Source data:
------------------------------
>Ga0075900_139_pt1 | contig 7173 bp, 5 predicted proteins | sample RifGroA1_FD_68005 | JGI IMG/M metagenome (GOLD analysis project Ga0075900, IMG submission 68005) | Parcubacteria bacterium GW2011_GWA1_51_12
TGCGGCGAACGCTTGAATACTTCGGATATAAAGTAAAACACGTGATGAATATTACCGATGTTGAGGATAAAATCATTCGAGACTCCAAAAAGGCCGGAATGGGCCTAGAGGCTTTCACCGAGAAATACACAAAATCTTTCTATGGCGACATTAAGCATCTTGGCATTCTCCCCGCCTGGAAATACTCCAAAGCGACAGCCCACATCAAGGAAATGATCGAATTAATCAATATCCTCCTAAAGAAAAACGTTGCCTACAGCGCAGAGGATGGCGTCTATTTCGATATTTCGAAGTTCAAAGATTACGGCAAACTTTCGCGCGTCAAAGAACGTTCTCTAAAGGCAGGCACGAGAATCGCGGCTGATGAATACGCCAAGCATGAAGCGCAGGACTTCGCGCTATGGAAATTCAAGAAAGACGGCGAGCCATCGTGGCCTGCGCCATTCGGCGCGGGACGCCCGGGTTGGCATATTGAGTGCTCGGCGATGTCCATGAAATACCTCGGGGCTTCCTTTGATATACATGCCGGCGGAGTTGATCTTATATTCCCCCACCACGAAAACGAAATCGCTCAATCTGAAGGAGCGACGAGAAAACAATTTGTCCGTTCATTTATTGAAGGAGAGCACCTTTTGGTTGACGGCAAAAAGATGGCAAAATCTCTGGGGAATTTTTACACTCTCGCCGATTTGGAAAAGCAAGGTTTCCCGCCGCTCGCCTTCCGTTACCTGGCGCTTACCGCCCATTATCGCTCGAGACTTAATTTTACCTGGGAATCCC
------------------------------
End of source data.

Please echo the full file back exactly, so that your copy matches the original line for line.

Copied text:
>Ga0075900_139_pt1 | contig 7173 bp, 5 predicted proteins | sample RifGroA1_FD_68005 | JGI IMG/M metagenome (GOLD analysis project Ga0075900, IMG submission 68005) | Parcubacteria bacterium GW2011_GWA1_51_12
TGCGGCGAACGCTTGAATACTTCGGATATAAAGTAAAACACGTGATGAATATTACCGATGTTGAGGATAAAATCATTCGAGACTCCAAAAAGGCCGGAATGGGCCTAGAGGCTTTCACCGAGAAATACACAAAATCTTTCTATGGCGACATTAAGCATCTTGGCATTCTCCCCGCCTGGAAATACTCCAAAGCGACAGCCCACATCAAGGAAATGATCGAATTAATCAATATCCTCCTAAAGAAAAACGTTGCCTACAGCGCAGAGGATGGCGTCTATTTCGATATTTCGAAGTTCAAAGATTACGGCAAACTTTCGCGCGTCAAAGAACGTTCTCTAAAGGCAGGCACGAGAATCGCGGCTGATGAATACGCCAAGCATGAAGCGCAGGACTTCGCGCTATGGAAATTCAAGAAAGACGGCGAGCCATCGTGGCCTGCGCCATTCGGCGCGGGACGCCCGGGTTGGCATATTGAGTGCTCGGCGATGTCCATGAAATACCTCGGGGCTTCCTTTGATATACATGCCGGCGGAGTTGATCTTATATTCCCCCACCACGAAAACGAAATCGCTCAATCTGAAGGAGCGACGAGAAAACAATTTGTCCGTTCATTTATTGAAGGAGAGCACCTTTTGGTTGACGGCAAAAAGATGGCAAAATCTCTGGGGAATTTTTACACTCTCGCCGATTTGGAAAAGCAAGGTTTCCCGCCGCTCGCCTTCCGTTACCTGGCGCTTACCGCCCATTATCGCTCGAGACTTAATTTTACCTGGGAATCCC